Ubiquiti is a public traded company and its business is of public concern. Also truth is an absolute defense against defamation. In his earlier article Krebs presented both sides — the charges about the breach made by his unnamed source and Ubiquiti’s response to those charges. As far as I can tell, Krebs truthfully reported both sides.

    I hasten to add that I am not an attorney but, Jjjj, your allegation that Krebs is personally responsible for financial loss could be viewed by some as being defamatory. You probably meant to be helpful to Krebs and did not intend malice but whether you did may ultimately be in the eye of the beholder.

    1. BrianKrebs Post author

      As I said on Twitter yesterday, read the March story and then read the government indictment. The only thing that seems to be in dispute is who did it. And my March story didn’t touch on the who.

  9. Jay

    Do any of you readers realize the irony in this? Let me elaborate, 1. Given his position at Company-1, one would assume that he would be aware of what Brian Krebs precisely mentioned above and would plan accordingly just in case. 2. That being said, out of the plethora of VPN’s out there this individual that is quite up there earning big $$$ at a tech firm decided to use surf ( without reading terms & conditions LMAO) and used a paypal account which was the incriminating factor when the FBI raided the Sharp residence. Simply could have used a VPN that accepts crypto and doesn’t required signing up etc which is lower cost btw (25$ he spent lol) and could have generated more than 1 account and decrease latency to speed up the process of downloading. Truly ironic that you move up the ladder to the point greed overtakes commonsense.

    1. Liz

      I agree. Ironic. I’m reminded of The Peter Principle — that people tend to rise to their level of incompetence. And hubris is fertile grounds for careless errors. There’s poetic justice in what led to his arrest.

    2. Seth black

      Using vpn from home ip address is similarly problematic

  10. zyzz

    He would’ve been caught even if he hadn’t disconnected and leaked. Grabbing the AWS key on his residential IP and two minutes later connecting with Surfshark to use the same key? Nevermind netdata analysis (eg. Team Cymru)/Surfshark cooperating with feds. Very lazy and stupid of him to try and ransom his own employer.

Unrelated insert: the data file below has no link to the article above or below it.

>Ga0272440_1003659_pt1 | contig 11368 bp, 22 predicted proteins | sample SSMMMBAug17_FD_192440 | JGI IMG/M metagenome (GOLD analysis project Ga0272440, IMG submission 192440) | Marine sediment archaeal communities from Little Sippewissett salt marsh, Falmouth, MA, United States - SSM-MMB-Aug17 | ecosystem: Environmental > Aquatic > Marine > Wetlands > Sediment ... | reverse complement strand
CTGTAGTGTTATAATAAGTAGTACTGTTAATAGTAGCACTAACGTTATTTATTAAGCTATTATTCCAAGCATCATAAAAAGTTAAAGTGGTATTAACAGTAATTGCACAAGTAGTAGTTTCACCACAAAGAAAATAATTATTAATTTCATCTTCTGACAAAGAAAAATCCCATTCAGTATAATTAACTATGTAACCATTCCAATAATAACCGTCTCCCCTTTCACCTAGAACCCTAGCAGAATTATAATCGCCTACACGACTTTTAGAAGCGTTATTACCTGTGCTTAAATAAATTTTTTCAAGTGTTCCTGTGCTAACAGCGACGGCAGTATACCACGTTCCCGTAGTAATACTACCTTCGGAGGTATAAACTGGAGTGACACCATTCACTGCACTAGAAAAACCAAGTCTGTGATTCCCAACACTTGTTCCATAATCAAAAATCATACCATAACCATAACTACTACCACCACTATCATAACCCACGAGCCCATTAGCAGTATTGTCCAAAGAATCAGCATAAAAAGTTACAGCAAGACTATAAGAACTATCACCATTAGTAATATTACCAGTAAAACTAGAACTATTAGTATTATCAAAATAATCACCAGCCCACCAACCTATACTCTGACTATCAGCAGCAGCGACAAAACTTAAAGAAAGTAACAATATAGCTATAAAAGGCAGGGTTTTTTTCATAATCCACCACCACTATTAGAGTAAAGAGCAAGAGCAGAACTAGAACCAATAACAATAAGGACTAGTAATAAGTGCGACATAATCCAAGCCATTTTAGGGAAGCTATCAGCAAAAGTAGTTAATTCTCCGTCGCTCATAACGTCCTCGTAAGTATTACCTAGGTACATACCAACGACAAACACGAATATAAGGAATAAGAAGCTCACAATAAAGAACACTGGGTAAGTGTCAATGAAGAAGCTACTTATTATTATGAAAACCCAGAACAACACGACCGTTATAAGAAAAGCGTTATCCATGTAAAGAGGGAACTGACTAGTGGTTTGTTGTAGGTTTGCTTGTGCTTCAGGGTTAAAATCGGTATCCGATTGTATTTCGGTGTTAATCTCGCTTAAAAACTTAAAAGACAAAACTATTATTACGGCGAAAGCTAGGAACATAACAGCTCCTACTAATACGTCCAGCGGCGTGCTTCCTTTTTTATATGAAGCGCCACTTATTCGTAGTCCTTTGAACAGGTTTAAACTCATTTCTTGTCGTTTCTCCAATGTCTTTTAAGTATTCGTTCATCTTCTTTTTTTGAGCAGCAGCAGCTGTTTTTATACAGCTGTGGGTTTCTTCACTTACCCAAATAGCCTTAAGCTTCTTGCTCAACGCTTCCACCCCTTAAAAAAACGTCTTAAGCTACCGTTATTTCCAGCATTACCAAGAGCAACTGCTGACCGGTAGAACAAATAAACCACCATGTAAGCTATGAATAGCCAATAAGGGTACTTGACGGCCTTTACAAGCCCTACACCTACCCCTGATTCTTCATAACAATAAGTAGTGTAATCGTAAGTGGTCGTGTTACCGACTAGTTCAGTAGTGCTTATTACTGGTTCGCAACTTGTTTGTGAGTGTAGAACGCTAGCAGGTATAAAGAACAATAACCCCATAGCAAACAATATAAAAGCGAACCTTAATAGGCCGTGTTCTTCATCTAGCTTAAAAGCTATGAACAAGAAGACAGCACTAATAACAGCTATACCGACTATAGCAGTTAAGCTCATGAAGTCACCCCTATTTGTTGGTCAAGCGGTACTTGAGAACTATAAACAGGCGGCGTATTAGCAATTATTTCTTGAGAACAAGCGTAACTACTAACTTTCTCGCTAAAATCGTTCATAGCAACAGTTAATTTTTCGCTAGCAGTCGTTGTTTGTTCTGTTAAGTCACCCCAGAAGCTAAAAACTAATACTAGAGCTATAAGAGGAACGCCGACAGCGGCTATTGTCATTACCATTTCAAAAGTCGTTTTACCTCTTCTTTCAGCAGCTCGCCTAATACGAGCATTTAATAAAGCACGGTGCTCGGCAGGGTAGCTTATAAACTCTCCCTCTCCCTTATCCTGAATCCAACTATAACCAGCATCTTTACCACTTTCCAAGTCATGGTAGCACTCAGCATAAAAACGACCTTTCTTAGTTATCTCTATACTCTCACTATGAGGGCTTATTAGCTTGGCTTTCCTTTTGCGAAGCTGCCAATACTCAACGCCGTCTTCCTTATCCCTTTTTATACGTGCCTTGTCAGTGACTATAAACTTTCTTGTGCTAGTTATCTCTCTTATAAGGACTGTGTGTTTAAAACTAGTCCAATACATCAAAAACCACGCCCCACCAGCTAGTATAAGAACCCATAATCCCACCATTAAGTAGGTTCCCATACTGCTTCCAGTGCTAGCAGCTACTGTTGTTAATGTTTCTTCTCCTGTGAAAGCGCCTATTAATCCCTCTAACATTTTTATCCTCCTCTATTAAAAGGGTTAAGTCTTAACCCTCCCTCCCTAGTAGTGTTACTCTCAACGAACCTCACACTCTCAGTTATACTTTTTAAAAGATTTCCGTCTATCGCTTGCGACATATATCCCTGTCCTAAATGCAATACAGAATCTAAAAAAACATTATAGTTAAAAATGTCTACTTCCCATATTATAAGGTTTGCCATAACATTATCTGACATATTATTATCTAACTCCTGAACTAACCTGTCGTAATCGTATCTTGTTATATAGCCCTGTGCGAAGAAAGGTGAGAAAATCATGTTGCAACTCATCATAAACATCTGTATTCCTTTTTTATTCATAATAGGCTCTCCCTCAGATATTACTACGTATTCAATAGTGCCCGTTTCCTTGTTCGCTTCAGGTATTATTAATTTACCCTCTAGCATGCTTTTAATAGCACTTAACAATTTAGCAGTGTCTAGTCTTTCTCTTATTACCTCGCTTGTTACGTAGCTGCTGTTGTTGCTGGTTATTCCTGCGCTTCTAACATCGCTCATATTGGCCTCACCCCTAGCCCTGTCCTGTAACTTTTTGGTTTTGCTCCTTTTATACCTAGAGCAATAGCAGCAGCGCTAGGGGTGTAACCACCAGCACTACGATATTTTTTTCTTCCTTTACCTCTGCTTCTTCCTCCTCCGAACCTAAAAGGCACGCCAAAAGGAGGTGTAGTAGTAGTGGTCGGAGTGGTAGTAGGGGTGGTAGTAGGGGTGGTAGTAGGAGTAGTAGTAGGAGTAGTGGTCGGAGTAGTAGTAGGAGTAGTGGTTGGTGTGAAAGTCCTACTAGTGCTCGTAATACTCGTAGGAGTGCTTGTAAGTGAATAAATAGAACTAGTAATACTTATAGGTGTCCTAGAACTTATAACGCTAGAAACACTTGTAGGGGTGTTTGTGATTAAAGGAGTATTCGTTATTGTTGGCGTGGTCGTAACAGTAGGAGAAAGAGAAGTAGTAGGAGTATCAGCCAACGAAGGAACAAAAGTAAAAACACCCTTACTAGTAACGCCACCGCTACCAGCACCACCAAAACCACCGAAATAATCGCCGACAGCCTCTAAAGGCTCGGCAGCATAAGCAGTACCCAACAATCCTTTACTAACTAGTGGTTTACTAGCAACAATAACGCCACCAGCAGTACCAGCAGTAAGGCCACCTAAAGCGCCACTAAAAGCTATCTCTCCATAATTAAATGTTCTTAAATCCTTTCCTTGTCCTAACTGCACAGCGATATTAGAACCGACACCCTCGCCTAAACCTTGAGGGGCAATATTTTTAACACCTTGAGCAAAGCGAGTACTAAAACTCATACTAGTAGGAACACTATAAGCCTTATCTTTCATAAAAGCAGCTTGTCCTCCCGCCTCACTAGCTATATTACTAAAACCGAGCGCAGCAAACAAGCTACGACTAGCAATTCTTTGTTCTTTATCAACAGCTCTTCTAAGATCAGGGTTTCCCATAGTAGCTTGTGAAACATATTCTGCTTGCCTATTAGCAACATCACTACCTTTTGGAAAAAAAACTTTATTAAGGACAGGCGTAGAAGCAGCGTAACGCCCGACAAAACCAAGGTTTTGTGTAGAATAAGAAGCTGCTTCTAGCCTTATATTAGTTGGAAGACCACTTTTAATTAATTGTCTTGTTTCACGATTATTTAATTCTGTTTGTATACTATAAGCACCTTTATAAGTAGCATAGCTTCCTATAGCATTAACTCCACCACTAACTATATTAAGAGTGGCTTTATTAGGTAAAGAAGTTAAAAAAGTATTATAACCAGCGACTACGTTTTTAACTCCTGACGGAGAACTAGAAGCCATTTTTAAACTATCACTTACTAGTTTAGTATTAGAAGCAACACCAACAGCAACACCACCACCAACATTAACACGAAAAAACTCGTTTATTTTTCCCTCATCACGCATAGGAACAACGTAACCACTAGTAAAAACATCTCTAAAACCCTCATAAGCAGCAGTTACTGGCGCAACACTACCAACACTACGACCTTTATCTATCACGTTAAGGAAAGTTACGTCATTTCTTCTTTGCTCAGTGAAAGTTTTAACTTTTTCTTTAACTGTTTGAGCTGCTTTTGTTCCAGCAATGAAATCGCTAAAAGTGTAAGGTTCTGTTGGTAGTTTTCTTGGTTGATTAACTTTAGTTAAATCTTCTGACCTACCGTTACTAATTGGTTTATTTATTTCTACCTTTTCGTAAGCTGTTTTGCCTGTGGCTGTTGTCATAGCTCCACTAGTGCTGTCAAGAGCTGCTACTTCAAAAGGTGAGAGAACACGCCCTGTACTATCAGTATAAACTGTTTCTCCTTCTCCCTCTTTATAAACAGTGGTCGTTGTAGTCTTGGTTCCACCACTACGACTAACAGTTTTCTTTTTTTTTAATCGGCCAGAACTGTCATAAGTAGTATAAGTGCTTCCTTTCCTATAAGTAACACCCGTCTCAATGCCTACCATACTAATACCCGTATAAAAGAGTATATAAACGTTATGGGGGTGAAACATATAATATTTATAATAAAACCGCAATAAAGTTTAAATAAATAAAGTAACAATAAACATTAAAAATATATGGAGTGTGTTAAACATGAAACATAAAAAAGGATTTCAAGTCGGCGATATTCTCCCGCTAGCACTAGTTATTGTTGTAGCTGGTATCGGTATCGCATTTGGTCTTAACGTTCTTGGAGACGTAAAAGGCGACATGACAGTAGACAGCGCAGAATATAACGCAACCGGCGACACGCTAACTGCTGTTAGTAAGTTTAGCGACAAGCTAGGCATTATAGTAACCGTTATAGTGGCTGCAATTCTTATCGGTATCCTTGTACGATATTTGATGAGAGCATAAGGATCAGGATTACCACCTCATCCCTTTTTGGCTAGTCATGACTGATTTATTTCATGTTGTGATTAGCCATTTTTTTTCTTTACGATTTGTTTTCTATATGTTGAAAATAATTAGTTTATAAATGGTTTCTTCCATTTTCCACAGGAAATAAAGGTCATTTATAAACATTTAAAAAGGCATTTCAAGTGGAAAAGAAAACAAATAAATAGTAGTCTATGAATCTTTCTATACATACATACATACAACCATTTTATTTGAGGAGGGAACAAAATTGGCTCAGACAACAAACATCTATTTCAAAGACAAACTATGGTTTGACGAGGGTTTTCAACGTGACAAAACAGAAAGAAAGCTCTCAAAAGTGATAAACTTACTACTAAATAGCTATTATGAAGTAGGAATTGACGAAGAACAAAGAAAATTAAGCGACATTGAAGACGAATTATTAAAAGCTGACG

1. JustAnotherGreyBeard

      This. That is “criminally irresponsible.”

  11. The Sunshine State

    Yet another narcissistic loser who didn’t practice good OPSEC , especially coming from a intelligent guy who formally worked at Ubiquiti Inc. Where’s the irony here ?

    Next article please !

  12. John

    Why do people keep assuming everyone who bought or use any VPN service (that’s on the market) they actually use it with their respective apps?
    I for instance don’t use the official Surfshark client. I use the windows in-built IKEv2 and the browser extension, and those don’t have any kill switch (mystery solved)

    And yes I understand your point of view (native killswitch not working) but after you saw that article you came here like…. by reading what someone wrote, you know everything and you’re entitled to throw BS at this company.

    Make your research before accusing someone for something otherwise you are just a sad person with nothing else to do…..

  13. Michael No

    Now.. typically, Ubiquiti probably hires by focusing on stupid little interview algorithms, instead of focusing on finding truthful and honest developers, backed with true credentials. Go ahead, make hiring stupid so you get stupid people.

    1. Will S


      Integrity is not Taught in College nor online…it is a valuable Character Trait that has cost them…..Billions in lost Revenue as well as Market Share.

    2. Tom Ames

      OK, smart guy: what “true credentials” do YOU PERSONALLY USE to determine that a prospective employee is not going to do something criminal in the future?

      This kind of after the fact criticism is just uninformed supposition from someone who clearly has never been a hiring manager.